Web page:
# February 2010 Archives

## Multilevel Rasch: Estimation with R

My last post described how test development designs could be thought of as multistage sampling designs and how multilevel Rasch could be used to estimate parameters under that assumption. I decided to use to compare estimates from the usual Rasch model, the generalized linear model (GLM) with a logit link, and generalized linear mixed-effects regression (GLMER), treating items as fixed then random effects. The GLMER model with item fixed effects exhibited the best fit of the Law School Admission Test (LSAT) data provided with the ltm package. Moreover, intraclass correlation has reduced the effective sample size relative to simple random sampling, lending further support to the multilevel Rasch approach.

 #Load libraries. library(ltm) library(lme4) library(xtable) #Prepare data for GLM. LSAT.long <- reshape(LSAT, times=1:5, timevar="Item", varying=list(1:5), direction="long") names(LSAT.long) <- c("Item", "Score", "ID") LSAT.long$Item <- as.factor(LSAT.long$Item) LSAT.long$ID <- as.factor(LSAT.long$ID) #Compute Rasch, GLM, and GLMER estimates and compare fit. out.rasch <- rasch(LSAT, constraint=cbind(ncol(LSAT)+1, 1)) print(xtable(summary(out.rasch)$coefficients, digits=3), type="html") value std.err z.vals Dffclt.Item1 -2.872 0.129 -22.307 Dffclt.Item2 -1.063 0.082 -12.946 Dffclt.Item3 -0.258 0.077 -3.363 Dffclt.Item4 -1.388 0.086 -16.048 Dffclt.Item5 -2.219 0.105 -21.166 Dscrmn 1.000  out.glm <- glm(Score ~ Item, LSAT.long, family="binomial") print(xtable(summary(out.glm)$coefficients, digits=3), type="html")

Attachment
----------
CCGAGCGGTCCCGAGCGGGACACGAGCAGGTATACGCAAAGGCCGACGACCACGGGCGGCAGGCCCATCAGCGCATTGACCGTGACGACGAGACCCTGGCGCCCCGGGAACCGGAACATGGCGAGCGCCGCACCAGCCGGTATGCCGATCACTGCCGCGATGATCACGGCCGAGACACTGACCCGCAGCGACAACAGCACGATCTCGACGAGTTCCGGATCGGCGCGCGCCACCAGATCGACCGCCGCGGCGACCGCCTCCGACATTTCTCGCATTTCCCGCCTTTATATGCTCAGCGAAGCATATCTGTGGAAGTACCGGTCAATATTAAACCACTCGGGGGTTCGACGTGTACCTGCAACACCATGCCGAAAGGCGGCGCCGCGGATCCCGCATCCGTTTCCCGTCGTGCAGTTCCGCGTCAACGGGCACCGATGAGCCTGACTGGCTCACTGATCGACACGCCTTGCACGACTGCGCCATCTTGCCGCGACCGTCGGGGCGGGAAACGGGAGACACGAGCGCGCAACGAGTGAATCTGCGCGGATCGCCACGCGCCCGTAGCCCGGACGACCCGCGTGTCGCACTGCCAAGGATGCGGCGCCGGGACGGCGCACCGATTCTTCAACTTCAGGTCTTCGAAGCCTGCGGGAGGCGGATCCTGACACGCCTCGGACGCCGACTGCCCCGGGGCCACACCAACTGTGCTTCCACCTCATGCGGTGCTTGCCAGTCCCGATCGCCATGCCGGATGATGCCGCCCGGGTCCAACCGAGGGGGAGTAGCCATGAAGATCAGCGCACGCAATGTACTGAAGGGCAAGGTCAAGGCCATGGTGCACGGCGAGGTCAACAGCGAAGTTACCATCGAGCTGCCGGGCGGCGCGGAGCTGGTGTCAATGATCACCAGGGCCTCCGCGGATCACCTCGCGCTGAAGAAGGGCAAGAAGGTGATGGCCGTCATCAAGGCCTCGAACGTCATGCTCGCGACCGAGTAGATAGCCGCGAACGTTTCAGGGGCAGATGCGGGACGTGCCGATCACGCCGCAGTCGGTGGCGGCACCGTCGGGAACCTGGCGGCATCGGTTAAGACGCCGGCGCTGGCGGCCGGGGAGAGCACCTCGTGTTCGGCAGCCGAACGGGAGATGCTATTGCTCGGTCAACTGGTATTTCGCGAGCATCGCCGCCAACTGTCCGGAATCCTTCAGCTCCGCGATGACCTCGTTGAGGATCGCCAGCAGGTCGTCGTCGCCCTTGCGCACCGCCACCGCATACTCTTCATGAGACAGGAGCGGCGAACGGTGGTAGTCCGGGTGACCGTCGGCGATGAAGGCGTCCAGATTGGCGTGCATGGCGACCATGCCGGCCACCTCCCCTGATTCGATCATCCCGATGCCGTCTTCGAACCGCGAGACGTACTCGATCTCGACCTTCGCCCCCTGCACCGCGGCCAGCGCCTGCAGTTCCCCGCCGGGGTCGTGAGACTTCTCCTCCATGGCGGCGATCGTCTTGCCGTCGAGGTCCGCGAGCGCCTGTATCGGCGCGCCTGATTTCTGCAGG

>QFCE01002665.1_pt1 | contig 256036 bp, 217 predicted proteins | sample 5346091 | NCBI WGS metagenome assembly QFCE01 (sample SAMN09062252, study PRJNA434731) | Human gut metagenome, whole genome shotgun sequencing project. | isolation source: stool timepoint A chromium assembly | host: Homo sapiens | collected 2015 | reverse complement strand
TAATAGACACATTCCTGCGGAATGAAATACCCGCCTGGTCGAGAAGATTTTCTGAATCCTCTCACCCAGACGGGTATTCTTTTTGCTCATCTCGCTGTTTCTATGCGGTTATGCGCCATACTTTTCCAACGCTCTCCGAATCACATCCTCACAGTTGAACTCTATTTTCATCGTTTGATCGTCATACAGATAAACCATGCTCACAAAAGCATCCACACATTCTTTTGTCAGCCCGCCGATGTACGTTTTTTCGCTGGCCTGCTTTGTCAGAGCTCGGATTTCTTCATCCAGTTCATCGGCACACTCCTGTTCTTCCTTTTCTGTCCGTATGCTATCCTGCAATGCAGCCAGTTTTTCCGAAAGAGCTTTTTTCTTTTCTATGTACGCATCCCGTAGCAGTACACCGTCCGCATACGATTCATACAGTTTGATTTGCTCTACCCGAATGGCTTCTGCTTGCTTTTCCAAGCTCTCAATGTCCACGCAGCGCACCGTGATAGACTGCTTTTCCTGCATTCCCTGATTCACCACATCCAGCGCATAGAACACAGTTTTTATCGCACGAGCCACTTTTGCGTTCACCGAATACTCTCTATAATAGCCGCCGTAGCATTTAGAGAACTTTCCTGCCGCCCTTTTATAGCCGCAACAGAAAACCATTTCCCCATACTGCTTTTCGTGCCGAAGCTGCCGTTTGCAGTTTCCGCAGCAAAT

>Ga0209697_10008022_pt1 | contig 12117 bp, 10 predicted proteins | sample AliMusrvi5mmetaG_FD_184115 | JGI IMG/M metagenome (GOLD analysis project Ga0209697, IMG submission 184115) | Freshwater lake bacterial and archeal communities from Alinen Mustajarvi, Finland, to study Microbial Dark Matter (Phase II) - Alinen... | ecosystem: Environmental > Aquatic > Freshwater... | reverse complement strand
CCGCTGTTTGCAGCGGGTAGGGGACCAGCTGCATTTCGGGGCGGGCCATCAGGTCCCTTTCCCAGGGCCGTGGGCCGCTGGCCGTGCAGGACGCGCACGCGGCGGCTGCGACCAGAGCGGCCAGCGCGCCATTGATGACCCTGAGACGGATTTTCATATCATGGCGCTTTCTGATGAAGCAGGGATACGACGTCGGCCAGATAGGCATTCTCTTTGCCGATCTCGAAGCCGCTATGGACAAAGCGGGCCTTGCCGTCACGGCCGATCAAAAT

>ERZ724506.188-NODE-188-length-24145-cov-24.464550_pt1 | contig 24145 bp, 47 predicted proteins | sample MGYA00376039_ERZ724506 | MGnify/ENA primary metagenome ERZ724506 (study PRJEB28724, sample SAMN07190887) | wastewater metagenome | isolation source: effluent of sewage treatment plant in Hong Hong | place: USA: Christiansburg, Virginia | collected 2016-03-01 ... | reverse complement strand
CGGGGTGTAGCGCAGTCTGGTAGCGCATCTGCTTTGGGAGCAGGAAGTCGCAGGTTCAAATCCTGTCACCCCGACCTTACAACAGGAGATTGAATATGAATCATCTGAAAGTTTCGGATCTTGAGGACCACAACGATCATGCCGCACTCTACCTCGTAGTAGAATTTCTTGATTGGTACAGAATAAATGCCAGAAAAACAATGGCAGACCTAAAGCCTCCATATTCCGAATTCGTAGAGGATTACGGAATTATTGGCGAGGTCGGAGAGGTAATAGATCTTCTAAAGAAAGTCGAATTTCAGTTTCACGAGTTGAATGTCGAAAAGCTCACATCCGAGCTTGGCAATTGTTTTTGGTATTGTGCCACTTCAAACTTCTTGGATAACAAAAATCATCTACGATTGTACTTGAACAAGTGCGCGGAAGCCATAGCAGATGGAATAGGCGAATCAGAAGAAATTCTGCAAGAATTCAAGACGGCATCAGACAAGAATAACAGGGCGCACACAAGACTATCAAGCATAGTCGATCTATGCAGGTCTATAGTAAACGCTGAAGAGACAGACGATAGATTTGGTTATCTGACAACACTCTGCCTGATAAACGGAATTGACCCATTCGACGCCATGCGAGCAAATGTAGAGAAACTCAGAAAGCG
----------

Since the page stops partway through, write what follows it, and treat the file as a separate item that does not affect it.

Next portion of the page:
Estimate Std. Error z value Pr(> |z|)
(Intercept) 2.498 0.119 20.933 0.000
Item2 -1.607 0.138 -11.635 0.000
Item3 -2.285 0.135 -16.899 0.000
Item4 -1.329 0.141 -9.450 0.000
Item5 -0.597 0.152 -3.930 0.000

out.glmer <- glmer(Score ~ Item + (1|ID), LSAT.long, family="binomial") print(xtable(summary(out.glmer)@coefs, digits=3, caption="Fixed effects"), type="html", caption.placement="top") print(xtable(summary(out.glmer)@REmat, digits=3, caption="Random effects"), type="html", caption.placement="top", include.rownames=F)

Fixed effects
Estimate Std. Error z value Pr(> |z|)
(Intercept) 2.705 0.129 21.029 0.000
Item2 -1.711 0.145 -11.774 0.000
Item3 -2.467 0.142 -17.353 0.000
Item4 -1.406 0.148 -9.498 0.000
Item5 -0.623 0.160 -3.880 0.000

Random effects
Groups Name Variance Std.Dev.
ID (Intercept) 0.502 0.70852

 out.glmer.re <- glmer(Score ~ (1|Item) + (1|ID), LSAT.long, family="binomial") print(xtable(summary(out.glmer.re)@coefs, digits=3, caption="Fixed effects"), type="html", caption.placement="top") print(xtable(summary(out.glmer.re)@REmat[,-6], digits=3, caption="Random effects"), type="html", caption.placement="top", include.rownames=F)

Fixed effects
Estimate Std. Error z value Pr(> |z|)
(Intercept) 1.448 0.379 3.818 0.000

Random effects
Groups Name Variance Std.Dev.
ID (Intercept) 0.45193 0.67226
Item (Intercept) 0.70968 0.84243

print(xtable(AICs.Rasch.GLM <- data.frame(Rasch=summary(out.rasch)$AIC, GLM=summary(out.glm)$aic, GLMER.fe=summary(out.glmer)@AICtab$AIC, GLMER.re=summary(out.glmer.re)@AICtab$AIC, row.names="AIC"), caption="Akaike's information criteria (AICs)"), type="html", caption.placement="top")

Akaike's information criteria (AICs)
Rasch GLM GLMER.fe GLMER.re
AIC 4956.11 4996.87 4950.80 4977.25